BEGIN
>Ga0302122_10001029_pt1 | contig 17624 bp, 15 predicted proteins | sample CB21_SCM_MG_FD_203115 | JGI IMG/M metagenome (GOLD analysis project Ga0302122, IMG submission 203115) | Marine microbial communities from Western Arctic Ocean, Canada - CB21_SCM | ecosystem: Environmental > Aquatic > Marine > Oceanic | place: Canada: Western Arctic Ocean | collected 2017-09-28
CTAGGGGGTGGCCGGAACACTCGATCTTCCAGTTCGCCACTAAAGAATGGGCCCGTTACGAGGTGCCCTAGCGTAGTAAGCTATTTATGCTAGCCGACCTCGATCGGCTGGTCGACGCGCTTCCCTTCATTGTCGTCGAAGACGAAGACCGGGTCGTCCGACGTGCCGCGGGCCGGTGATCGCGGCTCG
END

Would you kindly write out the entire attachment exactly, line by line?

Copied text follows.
>Ga0302122_10001029_pt1 | contig 17624 bp, 15 predicted proteins | sample CB21_SCM_MG_FD_203115 | JGI IMG/M metagenome (GOLD analysis project Ga0302122, IMG submission 203115) | Marine microbial communities from Western Arctic Ocean, Canada - CB21_SCM | ecosystem: Environmental > Aquatic > Marine > Oceanic | place: Canada: Western Arctic Ocean | collected 2017-09-28
CTAGGGGGTGGCCGGAACACTCGATCTTCCAGTTCGCCACTAAAGAATGGGCCCGTTACGAGGTGCCCTAGCGTAGTAAGCTATTTATGCTAGCCGACCTCGATCGGCTGGTCGACGCGCTTCCCTTCATTGTCGTCGAAGACGAAGACCGGGTCGTCCGACGTGCCGCGGGCCGGTGATCGCGGCTCG